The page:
Cryptocurrency: Should you invest?
Cryptocurrencies aren’t going away – but big questions remain over their longevity, the amount of energy they consume and the morals of investing
“Buy them only if you’re prepared to lose all your money,” said Bank of England governor Andrew Bailey in May 2021. He was talking about cryptocurrencies such as Bitcoin, and one reason for his scepticism is that these next-generation virtual tokens “don’t have intrinsic value”.
But does that make them a bad investment? Indeed, are traditional currencies any better? Sterling was previously underpinned by gold, but Britain sold off half of its reserves between 1999 and 2002, when gold was at its lowest value in 20 years. When governments can make unilateral actions like that, decentralised cryptocurrencies which aren’t controlled by any single entity start to look appealing.
That’s particularly true if they’re set up to mimic a traditional gold-backed means of exchange, and Bitcoin’s pseudonymous creator Satoshi Nakamoto mimicked gold by making the currency rare and difficult to mine. To “create” a new bitcoin, a computer’s resources have to be used to crunch through equations. Most of those equations will come to nothing; just occasionally you will hit the jackpot and find a coin.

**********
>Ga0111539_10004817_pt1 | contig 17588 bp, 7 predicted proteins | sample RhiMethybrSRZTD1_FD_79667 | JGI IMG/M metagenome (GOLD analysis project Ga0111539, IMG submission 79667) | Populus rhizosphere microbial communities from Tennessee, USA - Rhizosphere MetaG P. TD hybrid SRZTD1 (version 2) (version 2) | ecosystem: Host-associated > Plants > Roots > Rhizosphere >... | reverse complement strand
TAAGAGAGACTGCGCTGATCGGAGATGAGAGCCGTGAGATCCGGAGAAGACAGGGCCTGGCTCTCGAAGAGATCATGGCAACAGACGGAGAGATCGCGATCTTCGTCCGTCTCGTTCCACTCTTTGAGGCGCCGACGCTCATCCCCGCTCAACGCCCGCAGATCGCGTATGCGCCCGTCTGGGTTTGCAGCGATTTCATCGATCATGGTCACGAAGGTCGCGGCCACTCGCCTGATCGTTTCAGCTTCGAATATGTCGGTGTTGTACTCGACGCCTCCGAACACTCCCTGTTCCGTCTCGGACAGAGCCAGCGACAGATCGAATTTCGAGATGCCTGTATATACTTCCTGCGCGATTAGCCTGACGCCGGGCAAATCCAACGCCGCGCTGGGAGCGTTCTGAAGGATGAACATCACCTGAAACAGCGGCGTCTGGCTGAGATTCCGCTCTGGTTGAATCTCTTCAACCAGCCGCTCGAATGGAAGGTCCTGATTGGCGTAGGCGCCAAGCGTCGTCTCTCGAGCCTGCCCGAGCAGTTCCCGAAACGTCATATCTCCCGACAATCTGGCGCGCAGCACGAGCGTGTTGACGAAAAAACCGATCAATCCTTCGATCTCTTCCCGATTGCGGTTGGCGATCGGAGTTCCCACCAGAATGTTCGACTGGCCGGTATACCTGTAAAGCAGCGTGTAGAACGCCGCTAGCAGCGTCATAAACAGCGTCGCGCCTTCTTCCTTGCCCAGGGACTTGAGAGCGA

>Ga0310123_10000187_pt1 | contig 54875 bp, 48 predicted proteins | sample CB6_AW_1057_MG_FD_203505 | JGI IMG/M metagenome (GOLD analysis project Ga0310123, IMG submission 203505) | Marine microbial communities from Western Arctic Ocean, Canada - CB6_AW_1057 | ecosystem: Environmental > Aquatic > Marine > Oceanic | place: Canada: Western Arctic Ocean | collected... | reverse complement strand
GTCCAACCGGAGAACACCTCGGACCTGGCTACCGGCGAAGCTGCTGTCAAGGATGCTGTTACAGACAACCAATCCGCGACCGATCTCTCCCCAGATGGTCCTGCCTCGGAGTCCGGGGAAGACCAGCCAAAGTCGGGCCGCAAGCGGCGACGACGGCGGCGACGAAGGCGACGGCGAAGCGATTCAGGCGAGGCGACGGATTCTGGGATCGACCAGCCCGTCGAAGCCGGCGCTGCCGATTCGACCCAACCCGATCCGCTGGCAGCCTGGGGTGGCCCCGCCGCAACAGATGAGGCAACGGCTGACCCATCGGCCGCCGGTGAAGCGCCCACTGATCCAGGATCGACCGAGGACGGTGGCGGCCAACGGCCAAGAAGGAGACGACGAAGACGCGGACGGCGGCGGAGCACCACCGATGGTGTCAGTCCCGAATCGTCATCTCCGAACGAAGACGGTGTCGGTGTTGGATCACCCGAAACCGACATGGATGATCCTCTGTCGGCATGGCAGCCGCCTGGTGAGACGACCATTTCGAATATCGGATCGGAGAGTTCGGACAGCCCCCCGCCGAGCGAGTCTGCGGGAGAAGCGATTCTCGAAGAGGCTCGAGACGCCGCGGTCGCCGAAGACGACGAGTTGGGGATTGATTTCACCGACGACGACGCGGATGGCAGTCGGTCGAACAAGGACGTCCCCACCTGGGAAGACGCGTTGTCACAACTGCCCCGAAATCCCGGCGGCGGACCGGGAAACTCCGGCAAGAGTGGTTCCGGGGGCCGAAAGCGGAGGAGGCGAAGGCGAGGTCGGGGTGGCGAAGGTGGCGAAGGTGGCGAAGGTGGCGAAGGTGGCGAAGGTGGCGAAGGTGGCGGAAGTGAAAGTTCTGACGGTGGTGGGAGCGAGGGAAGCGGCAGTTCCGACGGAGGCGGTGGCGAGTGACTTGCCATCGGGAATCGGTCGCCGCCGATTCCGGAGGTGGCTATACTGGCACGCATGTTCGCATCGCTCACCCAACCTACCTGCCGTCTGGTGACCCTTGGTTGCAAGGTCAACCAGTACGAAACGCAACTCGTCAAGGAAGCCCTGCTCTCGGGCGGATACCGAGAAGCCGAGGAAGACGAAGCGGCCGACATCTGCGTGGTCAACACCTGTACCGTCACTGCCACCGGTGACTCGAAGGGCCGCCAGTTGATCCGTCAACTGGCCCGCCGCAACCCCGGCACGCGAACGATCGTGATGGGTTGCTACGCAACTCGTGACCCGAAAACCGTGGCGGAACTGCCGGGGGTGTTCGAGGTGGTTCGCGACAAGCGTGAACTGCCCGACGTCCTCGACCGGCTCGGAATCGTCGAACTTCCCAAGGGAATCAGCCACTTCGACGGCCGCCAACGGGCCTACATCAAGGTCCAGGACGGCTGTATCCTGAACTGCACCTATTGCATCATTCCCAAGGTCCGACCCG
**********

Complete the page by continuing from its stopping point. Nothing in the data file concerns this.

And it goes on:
“It is its very cost of production that gives Bitcoin value (among other factors),” wrote Dominic Frisby in MoneyWeek last October. “You can’t just conjure up Bitcoins. You have to do some hard computer work first and thereby make your contribution to the network. And even if you do this, there is no guarantee you’ll get bitcoins at the end of it. There is risk.”
So, there’s a chance you could burn a considerable amount of electricity for no financial gain. That’s just one of the risks involved in mining cryptocurrency, and a big factor in the question of whether it’s worthwhile.
The biggest cost of mining: energy
Mining bitcoins consumes a lot of electricity. In evidence presented to the United States Senate Committee on Energy and Natural Resources in 2018, Princeton University’s Arvind Narayanan outlined how Bitcoin miners were at the time computing “about 50 billion billion hashes… every second.” Combined, Narayanan estimated, those operations were consuming just under 1% of the global electricity supply, “or slightly more than the electricity consumption of the state of Ohio or that of the state of New York”.